There is not such a thing as an “ABA Bar Exam.” I am sorry to hear an ATA Board member making such remarks. Perhaps the reason for this regrettable statement can be understood, nut justified, by visiting the Administrative Office of the State of Pennsylvania’s official website: The Unified Judicial System of Pennsylvania’s Court Interpreters classifies Spanish interpreters in three categories. From higher to lower skill level: Master, Certified, and Conditional. Are considered conditional interpreters those who score 50 percent on a simultaneous, consecutive, and bi-directional sight translation exam (a 49 percent score fails the test) testing the bare-bones minimum skills to interpret in court. Because conditional interpreters, like the person who made these comments, are separated from failing candidates by one percentage point, they may interpret during hearings of lesser complexity where freedom or substantial assets are not at risk. They cannot interpret trials unless they are before a lower court and involve small claims, traffic violations, etc.
Attorneys must pass a STATE BAR EXAM to be able to practice law. They must join that State Bar and remain members throughout their professional life in that State. It is the State Bar that grants and runs the continuing legal education program needed to keep a license valid, and the State Bar is the only body to monitor the rules of ethics are observed, and when they are not, only the Bar can sanction attorneys after notice and hearing. The only thing “illegal” is to practice law without a license (State Bar membership) carrying up to 364 days in jail in most states, and very harsh Civil sanctions, which could include compensatory and punitive damages depending on the harm done. Conditional-level court interpreters often work with pro-se individuals, and, have limited exposure to situations where the law license issue is mentioned. As for the American Medical Association’s part of the statement, since 1933, the certification function has been administered by a separate organization known as the American Board of Medical Specialties. No relation to the AMA, administratively or functionally. Interesting that a candidate who lost an election twice and got to the board by appointment both times gives such an eloquent opinion on something he lacks.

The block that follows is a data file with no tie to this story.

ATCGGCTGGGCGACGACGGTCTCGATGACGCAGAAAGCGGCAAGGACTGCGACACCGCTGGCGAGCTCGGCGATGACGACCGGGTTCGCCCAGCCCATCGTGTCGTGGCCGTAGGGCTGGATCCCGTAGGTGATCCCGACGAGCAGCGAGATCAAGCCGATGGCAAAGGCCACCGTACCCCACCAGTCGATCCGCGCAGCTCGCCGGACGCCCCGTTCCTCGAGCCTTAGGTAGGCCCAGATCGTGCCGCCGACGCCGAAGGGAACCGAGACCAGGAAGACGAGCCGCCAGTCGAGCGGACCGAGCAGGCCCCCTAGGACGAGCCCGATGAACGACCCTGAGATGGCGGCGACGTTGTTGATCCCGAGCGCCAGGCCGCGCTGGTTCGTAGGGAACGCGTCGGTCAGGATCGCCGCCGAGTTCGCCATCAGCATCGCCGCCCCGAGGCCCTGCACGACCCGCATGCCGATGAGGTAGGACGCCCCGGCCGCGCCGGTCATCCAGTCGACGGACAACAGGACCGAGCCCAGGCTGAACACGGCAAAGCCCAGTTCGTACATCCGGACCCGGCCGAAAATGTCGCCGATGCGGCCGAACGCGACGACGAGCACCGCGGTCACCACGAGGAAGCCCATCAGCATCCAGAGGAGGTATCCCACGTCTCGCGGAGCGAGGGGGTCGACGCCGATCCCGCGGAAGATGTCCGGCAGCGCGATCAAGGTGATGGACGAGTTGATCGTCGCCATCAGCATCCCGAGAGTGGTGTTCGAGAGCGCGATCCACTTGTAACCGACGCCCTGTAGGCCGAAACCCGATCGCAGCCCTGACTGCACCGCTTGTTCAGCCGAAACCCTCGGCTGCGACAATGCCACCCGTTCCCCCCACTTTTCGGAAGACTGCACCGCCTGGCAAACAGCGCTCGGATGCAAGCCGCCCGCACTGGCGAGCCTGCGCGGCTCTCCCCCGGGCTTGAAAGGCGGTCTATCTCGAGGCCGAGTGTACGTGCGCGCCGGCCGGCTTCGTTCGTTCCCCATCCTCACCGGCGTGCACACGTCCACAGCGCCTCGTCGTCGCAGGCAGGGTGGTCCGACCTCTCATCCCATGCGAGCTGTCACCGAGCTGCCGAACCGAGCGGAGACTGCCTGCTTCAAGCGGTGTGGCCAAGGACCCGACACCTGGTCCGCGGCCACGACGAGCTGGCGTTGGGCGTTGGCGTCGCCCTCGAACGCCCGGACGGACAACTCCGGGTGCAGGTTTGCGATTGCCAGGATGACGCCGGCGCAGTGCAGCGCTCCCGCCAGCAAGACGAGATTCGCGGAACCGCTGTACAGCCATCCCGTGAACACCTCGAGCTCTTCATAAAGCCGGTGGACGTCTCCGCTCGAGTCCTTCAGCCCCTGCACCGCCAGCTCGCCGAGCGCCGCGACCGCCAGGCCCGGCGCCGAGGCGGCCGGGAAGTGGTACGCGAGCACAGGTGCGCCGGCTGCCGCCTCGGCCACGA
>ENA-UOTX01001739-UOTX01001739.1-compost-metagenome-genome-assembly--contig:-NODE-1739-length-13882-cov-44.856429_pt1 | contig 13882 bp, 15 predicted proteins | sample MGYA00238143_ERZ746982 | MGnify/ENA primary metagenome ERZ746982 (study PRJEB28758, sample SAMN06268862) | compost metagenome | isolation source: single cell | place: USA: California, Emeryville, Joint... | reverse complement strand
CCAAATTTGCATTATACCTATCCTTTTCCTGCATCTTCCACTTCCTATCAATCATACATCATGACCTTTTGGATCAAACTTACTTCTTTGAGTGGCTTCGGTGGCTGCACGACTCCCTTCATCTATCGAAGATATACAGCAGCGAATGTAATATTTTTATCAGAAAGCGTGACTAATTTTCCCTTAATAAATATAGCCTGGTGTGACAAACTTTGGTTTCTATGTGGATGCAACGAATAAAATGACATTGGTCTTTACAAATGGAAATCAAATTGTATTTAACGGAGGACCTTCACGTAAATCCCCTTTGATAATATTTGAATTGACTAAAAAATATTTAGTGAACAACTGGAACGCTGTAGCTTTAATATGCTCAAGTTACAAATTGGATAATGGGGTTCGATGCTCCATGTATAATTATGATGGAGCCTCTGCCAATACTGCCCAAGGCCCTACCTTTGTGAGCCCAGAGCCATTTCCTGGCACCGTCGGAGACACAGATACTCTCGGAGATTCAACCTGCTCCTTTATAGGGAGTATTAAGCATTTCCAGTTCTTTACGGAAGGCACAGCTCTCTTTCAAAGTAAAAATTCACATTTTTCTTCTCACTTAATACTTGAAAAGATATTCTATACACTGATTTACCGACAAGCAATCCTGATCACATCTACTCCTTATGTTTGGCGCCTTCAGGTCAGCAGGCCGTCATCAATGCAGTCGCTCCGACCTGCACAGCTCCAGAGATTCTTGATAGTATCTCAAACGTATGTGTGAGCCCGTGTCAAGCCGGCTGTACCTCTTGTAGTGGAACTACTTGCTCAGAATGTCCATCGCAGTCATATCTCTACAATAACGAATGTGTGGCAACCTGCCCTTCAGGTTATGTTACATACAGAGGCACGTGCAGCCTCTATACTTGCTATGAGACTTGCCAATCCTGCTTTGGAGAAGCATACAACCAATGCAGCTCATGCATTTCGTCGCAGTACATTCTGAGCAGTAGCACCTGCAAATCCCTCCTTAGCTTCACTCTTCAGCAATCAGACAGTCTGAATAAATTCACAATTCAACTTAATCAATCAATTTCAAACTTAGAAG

I encourage you to put your interests as a member above the associations economic priorities and reject this amendment. Vote No.
An election with multiple candidates.
I am very troubled by the arguments of those who oppose the amendment because they base their opinion on false assumptions, and because they represent the Institutional viewpoint. That two of the former presidents endorsing the opinion were beneficiaries of unopposed “elections” merits mentioning as it goes to the credibility of the opinion.